Three months ago, I left my job at an amazing tech company in San Francisco to build a coding education program to teach people iOS development. This is my (brief) story.

Phase 1: My Education

To my family, education was always not just important, but simply expected. My parents would have considered it a failure  had I not graduated from a top university in a “good” field. Growing up, I always had after school tutoring in every subject imaginable. I always excelled in school, not due to my effort, but due to being so far ahead in my studies. I wildly took advantage of this, and did the bare minimum to scrape by with As (anything less was considered simply unacceptable).

In college, all of the extra tutoring stopped and I quickly squandered my lead over other self-motivated students. I realized the value in all the hands-on education I had growing up. Luckily, my head start on life gave me just enough horsepower to land a job in one of the top tech companies in the world. Having barely made it through school was the wakeup call I needed to start taking life into my own hands. Since then, I’ve learned because I wanted to, not because I was forced to, and I’ve learned more about engineering and life than I ever did growing up.

My story is not one that every person can tell. By the time many people become conscious decision-making adults, it is often too late to make a drastic change in life. Looking back, I realized that my education was the greatest gift my parents ever gave me. I knew so many people who weren’t so lucky, transitioning from job to job and barely making ends meet. It struck me that I gained an education almost against my will, and this upbringing is what gave me my life of choice. For many people, the choices they’d like to make are not ones they can afford. I decided that I needed to do my part in making the choice of education accessible to all with the drive to put in the work. And so, I became a mentor at a coding bootcamp.

Phase 2: Becoming a Mentor
I mentored at a coding bootcamp the summer of 2014. I was assigned a mentee and my responsibilities were to help her brainstorm, plan, and execute a personal web project. For three months, I got to see her grow from not knowing what a variable was, to seeing her put together her own web project. It was one of the most rewarding and humbling experiences I ever had, and it started my obsession with teaching. However, despite my overwhelming positive experience in my new role, there were several problems with the bootcamp.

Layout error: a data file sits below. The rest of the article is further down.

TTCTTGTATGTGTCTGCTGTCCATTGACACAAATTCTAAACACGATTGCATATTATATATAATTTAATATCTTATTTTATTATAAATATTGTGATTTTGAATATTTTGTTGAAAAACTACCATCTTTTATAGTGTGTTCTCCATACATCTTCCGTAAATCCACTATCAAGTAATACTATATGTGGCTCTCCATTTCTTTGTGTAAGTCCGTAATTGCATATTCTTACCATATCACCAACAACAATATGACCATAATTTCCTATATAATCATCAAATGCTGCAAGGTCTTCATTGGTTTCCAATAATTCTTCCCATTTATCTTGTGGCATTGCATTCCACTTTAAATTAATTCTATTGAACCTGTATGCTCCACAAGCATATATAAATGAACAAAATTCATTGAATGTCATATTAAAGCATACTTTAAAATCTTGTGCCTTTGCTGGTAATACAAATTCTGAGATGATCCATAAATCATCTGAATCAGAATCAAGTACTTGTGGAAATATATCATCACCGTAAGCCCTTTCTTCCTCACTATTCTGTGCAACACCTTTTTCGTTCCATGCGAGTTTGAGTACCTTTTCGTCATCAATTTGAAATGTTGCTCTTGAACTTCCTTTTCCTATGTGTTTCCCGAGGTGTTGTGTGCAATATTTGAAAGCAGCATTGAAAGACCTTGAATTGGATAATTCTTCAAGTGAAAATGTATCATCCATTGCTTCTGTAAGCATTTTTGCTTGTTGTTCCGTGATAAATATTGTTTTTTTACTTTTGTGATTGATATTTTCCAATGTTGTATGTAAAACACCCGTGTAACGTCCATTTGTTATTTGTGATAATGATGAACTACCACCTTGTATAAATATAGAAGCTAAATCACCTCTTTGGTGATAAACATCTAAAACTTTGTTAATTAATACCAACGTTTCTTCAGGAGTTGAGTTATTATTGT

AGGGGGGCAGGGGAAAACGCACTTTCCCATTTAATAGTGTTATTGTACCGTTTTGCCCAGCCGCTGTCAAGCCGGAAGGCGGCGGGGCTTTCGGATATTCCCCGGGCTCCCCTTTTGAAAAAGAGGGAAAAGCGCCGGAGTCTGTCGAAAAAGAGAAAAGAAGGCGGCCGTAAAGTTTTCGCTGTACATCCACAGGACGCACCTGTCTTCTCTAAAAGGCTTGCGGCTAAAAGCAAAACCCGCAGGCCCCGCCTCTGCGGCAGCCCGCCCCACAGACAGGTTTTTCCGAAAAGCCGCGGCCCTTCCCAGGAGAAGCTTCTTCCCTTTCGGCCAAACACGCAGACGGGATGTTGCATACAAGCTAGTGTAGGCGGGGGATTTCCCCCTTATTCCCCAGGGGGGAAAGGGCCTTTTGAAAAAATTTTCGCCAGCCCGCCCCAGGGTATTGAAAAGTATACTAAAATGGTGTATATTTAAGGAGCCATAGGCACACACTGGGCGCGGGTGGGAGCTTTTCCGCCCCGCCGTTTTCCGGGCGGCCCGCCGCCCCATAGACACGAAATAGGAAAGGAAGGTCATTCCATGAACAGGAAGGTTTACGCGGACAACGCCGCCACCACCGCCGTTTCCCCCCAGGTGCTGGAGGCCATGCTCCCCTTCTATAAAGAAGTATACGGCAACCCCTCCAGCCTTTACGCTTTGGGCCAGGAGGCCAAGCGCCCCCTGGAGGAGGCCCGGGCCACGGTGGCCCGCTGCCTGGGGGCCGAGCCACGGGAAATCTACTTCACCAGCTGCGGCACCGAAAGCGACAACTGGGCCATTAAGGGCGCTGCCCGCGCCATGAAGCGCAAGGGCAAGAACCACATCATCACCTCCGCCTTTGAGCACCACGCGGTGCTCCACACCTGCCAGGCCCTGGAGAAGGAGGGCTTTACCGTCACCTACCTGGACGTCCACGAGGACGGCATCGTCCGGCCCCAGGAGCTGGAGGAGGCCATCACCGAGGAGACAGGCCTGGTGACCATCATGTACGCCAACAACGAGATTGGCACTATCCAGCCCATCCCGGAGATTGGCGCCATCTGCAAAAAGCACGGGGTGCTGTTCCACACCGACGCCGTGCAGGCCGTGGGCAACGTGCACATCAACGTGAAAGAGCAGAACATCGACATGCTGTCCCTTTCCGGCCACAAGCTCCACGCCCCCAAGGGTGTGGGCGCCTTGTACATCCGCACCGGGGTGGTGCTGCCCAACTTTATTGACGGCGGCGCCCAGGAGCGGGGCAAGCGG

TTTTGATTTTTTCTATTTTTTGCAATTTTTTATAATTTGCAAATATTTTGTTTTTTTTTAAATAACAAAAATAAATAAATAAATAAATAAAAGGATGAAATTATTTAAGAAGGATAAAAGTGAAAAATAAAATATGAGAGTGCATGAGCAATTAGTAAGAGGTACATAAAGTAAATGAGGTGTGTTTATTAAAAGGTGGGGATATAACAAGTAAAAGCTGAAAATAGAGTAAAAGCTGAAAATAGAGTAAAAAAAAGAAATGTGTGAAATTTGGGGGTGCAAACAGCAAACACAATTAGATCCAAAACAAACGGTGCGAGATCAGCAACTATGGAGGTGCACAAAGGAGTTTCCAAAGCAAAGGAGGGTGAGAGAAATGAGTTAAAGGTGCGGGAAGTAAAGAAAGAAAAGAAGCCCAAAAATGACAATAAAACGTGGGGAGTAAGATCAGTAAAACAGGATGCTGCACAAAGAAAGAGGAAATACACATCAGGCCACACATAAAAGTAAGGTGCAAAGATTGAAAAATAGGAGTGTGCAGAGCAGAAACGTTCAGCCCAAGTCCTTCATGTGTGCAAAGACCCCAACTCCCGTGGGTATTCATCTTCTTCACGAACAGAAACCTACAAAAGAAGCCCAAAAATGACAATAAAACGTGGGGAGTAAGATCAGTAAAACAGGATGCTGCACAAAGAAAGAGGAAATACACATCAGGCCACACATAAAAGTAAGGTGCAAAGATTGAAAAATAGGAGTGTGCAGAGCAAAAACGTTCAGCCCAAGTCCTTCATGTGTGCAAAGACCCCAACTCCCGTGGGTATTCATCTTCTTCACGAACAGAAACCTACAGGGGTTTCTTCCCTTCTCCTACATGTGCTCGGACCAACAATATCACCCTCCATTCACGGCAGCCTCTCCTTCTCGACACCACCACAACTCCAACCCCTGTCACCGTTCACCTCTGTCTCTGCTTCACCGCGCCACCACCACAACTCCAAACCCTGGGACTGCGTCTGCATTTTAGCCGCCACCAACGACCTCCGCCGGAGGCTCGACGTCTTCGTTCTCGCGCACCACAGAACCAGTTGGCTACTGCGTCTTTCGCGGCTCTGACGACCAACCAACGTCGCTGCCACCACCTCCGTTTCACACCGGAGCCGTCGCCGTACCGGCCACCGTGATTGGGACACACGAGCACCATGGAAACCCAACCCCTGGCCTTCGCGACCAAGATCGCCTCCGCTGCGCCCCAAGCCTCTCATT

The Cost
In the San Francisco Bay Area, The average boot camp costs on average 15-20k per student for about 12 weeks of instruction. Course Report https://www.coursereport.com/blog/coding-bootcamp-cost-comparison-full-stack-immersives has a fairly extensive list of available bootcamps. Note that some of costs listed on here do not include the fee that some boot camps collect from the companies that hire their students. Unlike traditional universities, boot camps also have significantly less help on the financial aid front. Much of the aid comes from self-fundraising techniques from services like Upstart or Gofundme.

Misinformation
During my mentorship, I often felt that my mentee was misinformed about the industry. One day, she and her partner were exuberantly looking forward to her $120,000 starting annual salary. Shocked, I asked where she had gotten such an overestimated number. Apparently, this was a standard figure for front end web developers her career counselor had told her. These numbers are not unheard of. However, they are more typical of new grads with a few internship experiences and multiple offers from competitive companies, not someone with only 12 weeks of programming experience, entering the field for the first time. It tore me up inside to think that a student might go into debt for a program that does not deliver the results they’d hoped for.

On top of the overestimated salary, the bootcamp also misrepresented industry demand. As an iOS developer, I asked if my mentee had any interest in mobile development. Much to my surprise, her boot camp had claimed that mobile development was not in very high demand, and that it’s better to focus on web instead. Being a bootcamp that did not offer their own mobile program, I felt that they were wildly misinformed about the demand for mobile in the industry, which unfairly limited the choices my mentee had when deciding her path.

The Results.
After mentoring for 8 weeks, my then company started interviewing students at the bootcamp. Unfortunately, while some students had impressive personal projects, they knew very little when it came down to computer science fundamentals and had no practical experience working on larger projects. They were largely unfamiliar with stacks, queues, trees, and hash sets / maps. This lack of basic algorithms skills coupled with their hefty recruitment fee led my company to withdraw support from the bootcamp in order to focus on other candidates. I know from hearing stories from other students that many experienced similar rejections. This, to me, was a heartbreaking end to a journey that students thought would take them to success.

Phase 3: Buildschool

After this first mentorship experience, I decided that today’s concept of the bootcamp could be challenged even further. Buildschool’s focus is being accessible to everyone by offering our services free of charge. We focus on building real world contracting jobs to pay for the bills. This phase of our journey is just beginning, and we can’t wait to tell you more!

Post Author: sophie

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